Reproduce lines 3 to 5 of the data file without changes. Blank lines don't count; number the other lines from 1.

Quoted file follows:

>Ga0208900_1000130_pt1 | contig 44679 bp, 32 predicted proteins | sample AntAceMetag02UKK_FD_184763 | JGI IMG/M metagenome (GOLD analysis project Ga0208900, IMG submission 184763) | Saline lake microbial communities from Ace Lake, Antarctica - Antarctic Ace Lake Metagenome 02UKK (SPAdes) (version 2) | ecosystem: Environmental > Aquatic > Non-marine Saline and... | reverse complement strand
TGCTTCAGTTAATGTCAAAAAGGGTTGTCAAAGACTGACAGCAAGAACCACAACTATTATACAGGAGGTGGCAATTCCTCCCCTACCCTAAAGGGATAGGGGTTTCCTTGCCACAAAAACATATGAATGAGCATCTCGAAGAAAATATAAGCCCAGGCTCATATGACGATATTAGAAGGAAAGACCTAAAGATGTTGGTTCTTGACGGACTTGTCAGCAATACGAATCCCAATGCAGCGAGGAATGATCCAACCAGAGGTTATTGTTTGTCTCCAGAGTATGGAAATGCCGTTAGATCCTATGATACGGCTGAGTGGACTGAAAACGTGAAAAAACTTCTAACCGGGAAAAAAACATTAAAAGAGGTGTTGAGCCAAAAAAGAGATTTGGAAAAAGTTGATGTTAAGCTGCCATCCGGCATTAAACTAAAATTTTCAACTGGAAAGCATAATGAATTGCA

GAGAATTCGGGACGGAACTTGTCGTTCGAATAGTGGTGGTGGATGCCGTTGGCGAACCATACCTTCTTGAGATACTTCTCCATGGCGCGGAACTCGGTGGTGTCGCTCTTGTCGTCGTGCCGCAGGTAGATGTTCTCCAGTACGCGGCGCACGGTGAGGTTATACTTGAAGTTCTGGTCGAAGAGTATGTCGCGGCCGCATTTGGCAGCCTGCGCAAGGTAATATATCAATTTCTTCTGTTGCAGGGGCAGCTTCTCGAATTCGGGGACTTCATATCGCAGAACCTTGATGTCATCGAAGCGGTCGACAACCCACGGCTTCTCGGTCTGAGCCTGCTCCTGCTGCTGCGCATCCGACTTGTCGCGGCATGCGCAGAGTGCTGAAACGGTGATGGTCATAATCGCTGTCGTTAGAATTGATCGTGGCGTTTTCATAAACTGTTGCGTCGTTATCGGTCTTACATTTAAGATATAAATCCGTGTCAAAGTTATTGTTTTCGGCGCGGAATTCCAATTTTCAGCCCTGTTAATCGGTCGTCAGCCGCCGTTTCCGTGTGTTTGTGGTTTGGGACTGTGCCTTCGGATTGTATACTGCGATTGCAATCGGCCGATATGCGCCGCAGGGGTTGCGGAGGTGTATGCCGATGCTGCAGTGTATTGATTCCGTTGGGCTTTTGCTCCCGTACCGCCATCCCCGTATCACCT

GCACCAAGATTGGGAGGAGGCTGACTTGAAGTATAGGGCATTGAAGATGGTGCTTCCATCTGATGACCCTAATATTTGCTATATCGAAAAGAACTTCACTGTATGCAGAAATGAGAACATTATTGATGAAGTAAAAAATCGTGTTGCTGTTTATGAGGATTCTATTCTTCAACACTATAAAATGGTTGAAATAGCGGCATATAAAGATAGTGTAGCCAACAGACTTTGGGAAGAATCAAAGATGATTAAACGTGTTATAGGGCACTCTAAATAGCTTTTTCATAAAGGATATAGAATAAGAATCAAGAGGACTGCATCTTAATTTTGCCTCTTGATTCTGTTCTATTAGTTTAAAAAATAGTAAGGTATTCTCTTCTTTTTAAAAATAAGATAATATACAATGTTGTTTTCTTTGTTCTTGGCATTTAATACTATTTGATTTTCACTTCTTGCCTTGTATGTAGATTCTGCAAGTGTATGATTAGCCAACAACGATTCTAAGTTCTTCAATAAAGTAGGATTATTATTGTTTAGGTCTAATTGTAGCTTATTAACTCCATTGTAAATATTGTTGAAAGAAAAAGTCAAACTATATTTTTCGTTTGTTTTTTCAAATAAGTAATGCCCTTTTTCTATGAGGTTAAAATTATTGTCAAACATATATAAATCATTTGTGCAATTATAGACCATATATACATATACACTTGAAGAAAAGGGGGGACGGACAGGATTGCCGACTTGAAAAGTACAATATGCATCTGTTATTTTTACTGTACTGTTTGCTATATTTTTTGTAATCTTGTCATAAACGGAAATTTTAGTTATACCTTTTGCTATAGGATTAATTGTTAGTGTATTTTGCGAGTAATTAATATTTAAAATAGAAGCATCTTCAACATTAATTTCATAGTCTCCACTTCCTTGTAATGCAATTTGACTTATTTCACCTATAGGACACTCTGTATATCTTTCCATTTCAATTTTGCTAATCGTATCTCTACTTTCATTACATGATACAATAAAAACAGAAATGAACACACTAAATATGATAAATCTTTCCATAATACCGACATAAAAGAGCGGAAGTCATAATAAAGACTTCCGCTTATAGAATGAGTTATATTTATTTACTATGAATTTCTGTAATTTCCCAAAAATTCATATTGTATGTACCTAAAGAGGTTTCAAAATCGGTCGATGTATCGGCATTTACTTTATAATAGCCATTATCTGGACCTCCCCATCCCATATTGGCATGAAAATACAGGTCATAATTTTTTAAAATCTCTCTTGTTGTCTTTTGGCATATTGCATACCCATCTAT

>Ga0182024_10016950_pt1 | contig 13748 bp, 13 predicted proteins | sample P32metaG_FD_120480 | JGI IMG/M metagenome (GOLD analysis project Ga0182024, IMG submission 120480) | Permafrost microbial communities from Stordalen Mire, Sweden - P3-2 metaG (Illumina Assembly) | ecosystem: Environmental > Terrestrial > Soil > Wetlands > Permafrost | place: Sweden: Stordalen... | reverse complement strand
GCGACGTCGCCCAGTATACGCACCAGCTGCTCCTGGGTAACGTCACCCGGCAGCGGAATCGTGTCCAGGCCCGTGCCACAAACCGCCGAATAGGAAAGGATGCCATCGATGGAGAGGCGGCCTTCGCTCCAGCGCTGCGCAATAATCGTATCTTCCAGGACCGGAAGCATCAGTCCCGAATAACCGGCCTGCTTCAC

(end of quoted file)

GAGAATTCGGGACGGAACTTGTCGTTCGAATAGTGGTGGTGGATGCCGTTGGCGAACCATACCTTCTTGAGATACTTCTCCATGGCGCGGAACTCGGTGGTGTCGCTCTTGTCGTCGTGCCGCAGGTAGATGTTCTCCAGTACGCGGCGCACGGTGAGGTTATACTTGAAGTTCTGGTCGAAGAGTATGTCGCGGCCGCATTTGGCAGCCTGCGCAAGGTAATATATCAATTTCTTCTGTTGCAGGGGCAGCTTCTCGAATTCGGGGACTTCATATCGCAGAACCTTGATGTCATCGAAGCGGTCGACAACCCACGGCTTCTCGGTCTGAGCCTGCTCCTGCTGCTGCGCATCCGACTTGTCGCGGCATGCGCAGAGTGCTGAAACGGTGATGGTCATAATCGCTGTCGTTAGAATTGATCGTGGCGTTTTCATAAACTGTTGCGTCGTTATCGGTCTTACATTTAAGATATAAATCCGTGTCAAAGTTATTGTTTTCGGCGCGGAATTCCAATTTTCAGCCCTGTTAATCGGTCGTCAGCCGCCGTTTCCGTGTGTTTGTGGTTTGGGACTGTGCCTTCGGATTGTATACTGCGATTGCAATCGGCCGATATGCGCCGCAGGGGTTGCGGAGGTGTATGCCGATGCTGCAGTGTATTGATTCCGTTGGGCTTTTGCTCCCGTACCGCCATCCCCGTATCACCT

GCACCAAGATTGGGAGGAGGCTGACTTGAAGTATAGGGCATTGAAGATGGTGCTTCCATCTGATGACCCTAATATTTGCTATATCGAAAAGAACTTCACTGTATGCAGAAATGAGAACATTATTGATGAAGTAAAAAATCGTGTTGCTGTTTATGAGGATTCTATTCTTCAACACTATAAAATGGTTGAAATAGCGGCATATAAAGATAGTGTAGCCAACAGACTTTGGGAAGAATCAAAGATGATTAAACGTGTTATAGGGCACTCTAAATAGCTTTTTCATAAAGGATATAGAATAAGAATCAAGAGGACTGCATCTTAATTTTGCCTCTTGATTCTGTTCTATTAGTTTAAAAAATAGTAAGGTATTCTCTTCTTTTTAAAAATAAGATAATATACAATGTTGTTTTCTTTGTTCTTGGCATTTAATACTATTTGATTTTCACTTCTTGCCTTGTATGTAGATTCTGCAAGTGTATGATTAGCCAACAACGATTCTAAGTTCTTCAATAAAGTAGGATTATTATTGTTTAGGTCTAATTGTAGCTTATTAACTCCATTGTAAATATTGTTGAAAGAAAAAGTCAAACTATATTTTTCGTTTGTTTTTTCAAATAAGTAATGCCCTTTTTCTATGAGGTTAAAATTATTGTCAAACATATATAAATCATTTGTGCAATTATAGACCATATATACATATACACTTGAAGAAAAGGGGGGACGGACAGGATTGCCGACTTGAAAAGTACAATATGCATCTGTTATTTTTACTGTACTGTTTGCTATATTTTTTGTAATCTTGTCATAAACGGAAATTTTAGTTATACCTTTTGCTATAGGATTAATTGTTAGTGTATTTTGCGAGTAATTAATATTTAAAATAGAAGCATCTTCAACATTAATTTCATAGTCTCCACTTCCTTGTAATGCAATTTGACTTATTTCACCTATAGGACACTCTGTATATCTTTCCATTTCAATTTTGCTAATCGTATCTCTACTTTCATTACATGATACAATAAAAACAGAAATGAACACACTAAATATGATAAATCTTTCCATAATACCGACATAAAAGAGCGGAAGTCATAATAAAGACTTCCGCTTATAGAATGAGTTATATTTATTTACTATGAATTTCTGTAATTTCCCAAAAATTCATATTGTATGTACCTAAAGAGGTTTCAAAATCGGTCGATGTATCGGCATTTACTTTATAATAGCCATTATCTGGACCTCCCCATCCCATATTGGCATGAAAATACAGGTCATAATTTTTTAAAATCTCTCTTGTTGTCTTTTGGCATATTGCATACCCATCTAT

>Ga0182024_10016950_pt1 | contig 13748 bp, 13 predicted proteins | sample P32metaG_FD_120480 | JGI IMG/M metagenome (GOLD analysis project Ga0182024, IMG submission 120480) | Permafrost microbial communities from Stordalen Mire, Sweden - P3-2 metaG (Illumina Assembly) | ecosystem: Environmental > Terrestrial > Soil > Wetlands > Permafrost | place: Sweden: Stordalen... | reverse complement strand